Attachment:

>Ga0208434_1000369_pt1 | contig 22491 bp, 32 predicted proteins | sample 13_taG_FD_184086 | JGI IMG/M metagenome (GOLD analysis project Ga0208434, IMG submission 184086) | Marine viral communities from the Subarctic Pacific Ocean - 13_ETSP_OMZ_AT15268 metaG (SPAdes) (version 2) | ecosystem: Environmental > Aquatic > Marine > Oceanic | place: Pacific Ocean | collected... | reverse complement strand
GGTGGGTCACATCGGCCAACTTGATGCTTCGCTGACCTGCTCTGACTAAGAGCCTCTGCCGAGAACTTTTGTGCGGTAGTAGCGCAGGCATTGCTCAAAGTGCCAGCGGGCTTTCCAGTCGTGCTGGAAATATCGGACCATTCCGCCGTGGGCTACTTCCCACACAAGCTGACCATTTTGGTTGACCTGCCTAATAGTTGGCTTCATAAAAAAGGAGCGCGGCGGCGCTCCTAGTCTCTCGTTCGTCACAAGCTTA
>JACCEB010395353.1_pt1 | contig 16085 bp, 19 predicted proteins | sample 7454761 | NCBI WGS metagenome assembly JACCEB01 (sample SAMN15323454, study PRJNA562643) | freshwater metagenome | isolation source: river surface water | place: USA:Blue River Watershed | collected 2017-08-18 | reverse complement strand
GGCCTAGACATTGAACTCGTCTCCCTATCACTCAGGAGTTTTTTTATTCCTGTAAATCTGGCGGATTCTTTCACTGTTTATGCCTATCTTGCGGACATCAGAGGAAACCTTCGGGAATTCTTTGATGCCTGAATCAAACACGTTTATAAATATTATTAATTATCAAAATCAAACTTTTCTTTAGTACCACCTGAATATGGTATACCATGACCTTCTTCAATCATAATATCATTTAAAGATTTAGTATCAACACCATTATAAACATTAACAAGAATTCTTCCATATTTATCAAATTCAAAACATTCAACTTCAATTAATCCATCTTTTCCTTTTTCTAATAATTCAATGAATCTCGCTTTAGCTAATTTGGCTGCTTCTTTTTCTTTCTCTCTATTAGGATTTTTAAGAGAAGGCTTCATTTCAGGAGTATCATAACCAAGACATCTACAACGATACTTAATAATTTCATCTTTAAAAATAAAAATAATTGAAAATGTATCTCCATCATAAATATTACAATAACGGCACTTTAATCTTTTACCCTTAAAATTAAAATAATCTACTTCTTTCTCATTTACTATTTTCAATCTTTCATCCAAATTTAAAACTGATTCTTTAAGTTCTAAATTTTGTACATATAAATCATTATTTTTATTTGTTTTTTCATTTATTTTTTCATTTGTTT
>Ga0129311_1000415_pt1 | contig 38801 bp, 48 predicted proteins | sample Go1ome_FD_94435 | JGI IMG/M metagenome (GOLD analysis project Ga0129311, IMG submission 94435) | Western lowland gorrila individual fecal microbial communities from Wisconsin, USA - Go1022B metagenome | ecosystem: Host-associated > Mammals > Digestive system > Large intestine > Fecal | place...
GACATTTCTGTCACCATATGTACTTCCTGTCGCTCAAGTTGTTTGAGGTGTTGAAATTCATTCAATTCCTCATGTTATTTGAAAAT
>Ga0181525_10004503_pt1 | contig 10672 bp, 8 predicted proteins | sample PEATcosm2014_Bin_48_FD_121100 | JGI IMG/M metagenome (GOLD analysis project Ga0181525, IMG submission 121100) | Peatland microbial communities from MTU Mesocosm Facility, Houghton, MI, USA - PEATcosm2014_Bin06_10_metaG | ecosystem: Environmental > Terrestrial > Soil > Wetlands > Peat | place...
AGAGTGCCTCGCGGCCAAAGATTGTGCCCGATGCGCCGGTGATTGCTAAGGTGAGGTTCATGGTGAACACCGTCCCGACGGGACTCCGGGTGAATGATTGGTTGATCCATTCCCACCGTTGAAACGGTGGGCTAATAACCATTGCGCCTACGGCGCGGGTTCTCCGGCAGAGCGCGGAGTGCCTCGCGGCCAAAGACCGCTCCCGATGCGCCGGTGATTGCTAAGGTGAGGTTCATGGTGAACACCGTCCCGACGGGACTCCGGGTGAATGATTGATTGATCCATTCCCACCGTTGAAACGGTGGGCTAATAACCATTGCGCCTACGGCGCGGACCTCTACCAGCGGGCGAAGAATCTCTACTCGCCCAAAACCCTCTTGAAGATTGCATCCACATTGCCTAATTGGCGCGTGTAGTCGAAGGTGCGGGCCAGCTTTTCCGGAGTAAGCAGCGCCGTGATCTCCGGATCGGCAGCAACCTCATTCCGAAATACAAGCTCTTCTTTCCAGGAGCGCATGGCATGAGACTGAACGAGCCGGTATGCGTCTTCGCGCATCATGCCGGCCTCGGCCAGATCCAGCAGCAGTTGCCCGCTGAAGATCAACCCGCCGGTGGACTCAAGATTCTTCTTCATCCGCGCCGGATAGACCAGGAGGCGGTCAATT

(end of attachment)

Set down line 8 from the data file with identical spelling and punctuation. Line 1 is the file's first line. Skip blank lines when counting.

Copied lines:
AGAGTGCCTCGCGGCCAAAGATTGTGCCCGATGCGCCGGTGATTGCTAAGGTGAGGTTCATGGTGAACACCGTCCCGACGGGACTCCGGGTGAATGATTGGTTGATCCATTCCCACCGTTGAAACGGTGGGCTAATAACCATTGCGCCTACGGCGCGGGTTCTCCGGCAGAGCGCGGAGTGCCTCGCGGCCAAAGACCGCTCCCGATGCGCCGGTGATTGCTAAGGTGAGGTTCATGGTGAACACCGTCCCGACGGGACTCCGGGTGAATGATTGATTGATCCATTCCCACCGTTGAAACGGTGGGCTAATAACCATTGCGCCTACGGCGCGGACCTCTACCAGCGGGCGAAGAATCTCTACTCGCCCAAAACCCTCTTGAAGATTGCATCCACATTGCCTAATTGGCGCGTGTAGTCGAAGGTGCGGGCCAGCTTTTCCGGAGTAAGCAGCGCCGTGATCTCCGGATCGGCAGCAACCTCATTCCGAAATACAAGCTCTTCTTTCCAGGAGCGCATGGCATGAGACTGAACGAGCCGGTATGCGTCTTCGCGCATCATGCCGGCCTCGGCCAGATCCAGCAGCAGTTGCCCGCTGAAGATCAACCCGCCGGTGGACTCAAGATTCTTCTTCATCCGCGCCGGATAGACCAGGAGGCGGTCAATT